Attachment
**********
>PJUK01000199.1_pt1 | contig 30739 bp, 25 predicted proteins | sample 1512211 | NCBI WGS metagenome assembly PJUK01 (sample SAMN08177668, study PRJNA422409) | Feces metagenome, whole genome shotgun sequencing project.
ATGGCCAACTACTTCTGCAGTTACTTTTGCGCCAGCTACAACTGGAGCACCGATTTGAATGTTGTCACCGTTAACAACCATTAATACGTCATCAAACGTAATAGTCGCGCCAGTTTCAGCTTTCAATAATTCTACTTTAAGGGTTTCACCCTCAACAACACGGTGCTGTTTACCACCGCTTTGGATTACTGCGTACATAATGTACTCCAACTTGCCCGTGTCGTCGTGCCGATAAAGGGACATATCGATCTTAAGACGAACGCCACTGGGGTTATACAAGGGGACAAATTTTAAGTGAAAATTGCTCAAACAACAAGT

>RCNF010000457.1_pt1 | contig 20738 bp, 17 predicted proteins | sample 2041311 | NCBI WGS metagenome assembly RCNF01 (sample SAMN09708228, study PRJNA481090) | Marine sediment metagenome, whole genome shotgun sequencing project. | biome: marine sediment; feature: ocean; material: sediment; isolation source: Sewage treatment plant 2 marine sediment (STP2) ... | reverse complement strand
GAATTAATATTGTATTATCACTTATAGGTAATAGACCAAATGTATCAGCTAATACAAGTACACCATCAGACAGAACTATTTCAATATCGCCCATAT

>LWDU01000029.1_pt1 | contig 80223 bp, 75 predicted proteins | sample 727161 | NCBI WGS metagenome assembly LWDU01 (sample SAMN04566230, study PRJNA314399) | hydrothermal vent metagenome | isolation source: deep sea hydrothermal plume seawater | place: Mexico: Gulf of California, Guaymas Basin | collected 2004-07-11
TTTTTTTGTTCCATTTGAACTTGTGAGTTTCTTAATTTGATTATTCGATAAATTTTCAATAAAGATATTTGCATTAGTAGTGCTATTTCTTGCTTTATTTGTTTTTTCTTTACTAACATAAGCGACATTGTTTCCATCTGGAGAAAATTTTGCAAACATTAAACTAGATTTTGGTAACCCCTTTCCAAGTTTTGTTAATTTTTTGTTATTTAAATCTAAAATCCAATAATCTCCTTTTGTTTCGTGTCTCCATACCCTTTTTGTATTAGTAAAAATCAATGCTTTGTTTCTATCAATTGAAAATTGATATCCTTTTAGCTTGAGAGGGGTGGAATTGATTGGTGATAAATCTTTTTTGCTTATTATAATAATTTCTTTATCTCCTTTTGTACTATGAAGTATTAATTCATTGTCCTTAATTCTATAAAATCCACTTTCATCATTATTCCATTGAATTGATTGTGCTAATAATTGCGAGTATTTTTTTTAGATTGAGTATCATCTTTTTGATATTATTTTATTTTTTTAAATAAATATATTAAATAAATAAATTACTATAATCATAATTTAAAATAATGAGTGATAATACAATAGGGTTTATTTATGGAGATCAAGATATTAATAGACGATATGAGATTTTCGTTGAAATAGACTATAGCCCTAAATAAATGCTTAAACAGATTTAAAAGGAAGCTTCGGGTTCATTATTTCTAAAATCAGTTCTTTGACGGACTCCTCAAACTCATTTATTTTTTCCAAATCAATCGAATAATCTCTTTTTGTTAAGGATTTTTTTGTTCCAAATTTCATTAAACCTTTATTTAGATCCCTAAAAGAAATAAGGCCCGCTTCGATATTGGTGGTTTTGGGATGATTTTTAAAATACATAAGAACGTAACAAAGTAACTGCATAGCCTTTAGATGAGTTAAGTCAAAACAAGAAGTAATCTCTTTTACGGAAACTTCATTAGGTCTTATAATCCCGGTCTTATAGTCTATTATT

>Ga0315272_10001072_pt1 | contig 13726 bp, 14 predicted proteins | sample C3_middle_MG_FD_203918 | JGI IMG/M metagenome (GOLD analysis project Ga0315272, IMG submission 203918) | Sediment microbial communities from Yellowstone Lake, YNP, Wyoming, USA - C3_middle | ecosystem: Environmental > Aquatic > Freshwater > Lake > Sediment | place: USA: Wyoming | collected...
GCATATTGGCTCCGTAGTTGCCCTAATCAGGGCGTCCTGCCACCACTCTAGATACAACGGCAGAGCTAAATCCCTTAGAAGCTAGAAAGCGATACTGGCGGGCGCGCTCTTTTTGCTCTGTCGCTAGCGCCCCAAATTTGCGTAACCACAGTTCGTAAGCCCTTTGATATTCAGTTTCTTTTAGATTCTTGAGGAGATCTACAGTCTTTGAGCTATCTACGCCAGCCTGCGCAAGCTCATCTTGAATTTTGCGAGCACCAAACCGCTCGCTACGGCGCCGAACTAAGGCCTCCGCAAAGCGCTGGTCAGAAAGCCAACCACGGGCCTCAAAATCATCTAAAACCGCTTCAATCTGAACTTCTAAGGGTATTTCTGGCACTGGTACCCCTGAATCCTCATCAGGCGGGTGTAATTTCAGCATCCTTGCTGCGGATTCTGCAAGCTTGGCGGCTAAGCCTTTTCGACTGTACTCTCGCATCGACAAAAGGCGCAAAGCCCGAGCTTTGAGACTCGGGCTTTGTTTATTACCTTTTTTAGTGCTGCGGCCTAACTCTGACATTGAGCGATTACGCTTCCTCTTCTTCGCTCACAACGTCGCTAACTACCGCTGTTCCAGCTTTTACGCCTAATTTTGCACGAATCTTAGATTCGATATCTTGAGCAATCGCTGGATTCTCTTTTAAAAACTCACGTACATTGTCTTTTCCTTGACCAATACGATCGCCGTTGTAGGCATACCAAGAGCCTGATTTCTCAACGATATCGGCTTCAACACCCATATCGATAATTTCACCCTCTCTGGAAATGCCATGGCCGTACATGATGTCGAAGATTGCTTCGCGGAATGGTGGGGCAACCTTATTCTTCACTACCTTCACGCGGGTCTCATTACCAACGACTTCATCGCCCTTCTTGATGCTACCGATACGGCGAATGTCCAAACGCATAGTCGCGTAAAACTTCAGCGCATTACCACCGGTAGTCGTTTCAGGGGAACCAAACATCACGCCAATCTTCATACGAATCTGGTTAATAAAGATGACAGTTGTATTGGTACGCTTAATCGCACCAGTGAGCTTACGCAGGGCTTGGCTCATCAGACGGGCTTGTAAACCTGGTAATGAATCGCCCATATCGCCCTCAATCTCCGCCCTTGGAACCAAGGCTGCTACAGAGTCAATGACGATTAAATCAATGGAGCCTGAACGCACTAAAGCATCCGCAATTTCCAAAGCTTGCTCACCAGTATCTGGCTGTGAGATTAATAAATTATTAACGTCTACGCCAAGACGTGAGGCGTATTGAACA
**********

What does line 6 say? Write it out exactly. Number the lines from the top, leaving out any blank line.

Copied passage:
TTTTTTTGTTCCATTTGAACTTGTGAGTTTCTTAATTTGATTATTCGATAAATTTTCAATAAAGATATTTGCATTAGTAGTGCTATTTCTTGCTTTATTTGTTTTTTCTTTACTAACATAAGCGACATTGTTTCCATCTGGAGAAAATTTTGCAAACATTAAACTAGATTTTGGTAACCCCTTTCCAAGTTTTGTTAATTTTTTGTTATTTAAATCTAAAATCCAATAATCTCCTTTTGTTTCGTGTCTCCATACCCTTTTTGTATTAGTAAAAATCAATGCTTTGTTTCTATCAATTGAAAATTGATATCCTTTTAGCTTGAGAGGGGTGGAATTGATTGGTGATAAATCTTTTTTGCTTATTATAATAATTTCTTTATCTCCTTTTGTACTATGAAGTATTAATTCATTGTCCTTAATTCTATAAAATCCACTTTCATCATTATTCCATTGAATTGATTGTGCTAATAATTGCGAGTATTTTTTTTAGATTGAGTATCATCTTTTTGATATTATTTTATTTTTTTAAATAAATATATTAAATAAATAAATTACTATAATCATAATTTAAAATAATGAGTGATAATACAATAGGGTTTATTTATGGAGATCAAGATATTAATAGACGATATGAGATTTTCGTTGAAATAGACTATAGCCCTAAATAAATGCTTAAACAGATTTAAAAGGAAGCTTCGGGTTCATTATTTCTAAAATCAGTTCTTTGACGGACTCCTCAAACTCATTTATTTTTTCCAAATCAATCGAATAATCTCTTTTTGTTAAGGATTTTTTTGTTCCAAATTTCATTAAACCTTTATTTAGATCCCTAAAAGAAATAAGGCCCGCTTCGATATTGGTGGTTTTGGGATGATTTTTAAAATACATAAGAACGTAACAAAGTAACTGCATAGCCTTTAGATGAGTTAAGTCAAAACAAGAAGTAATCTCTTTTACGGAAACTTCATTAGGTCTTATAATCCCGGTCTTATAGTCTATTATT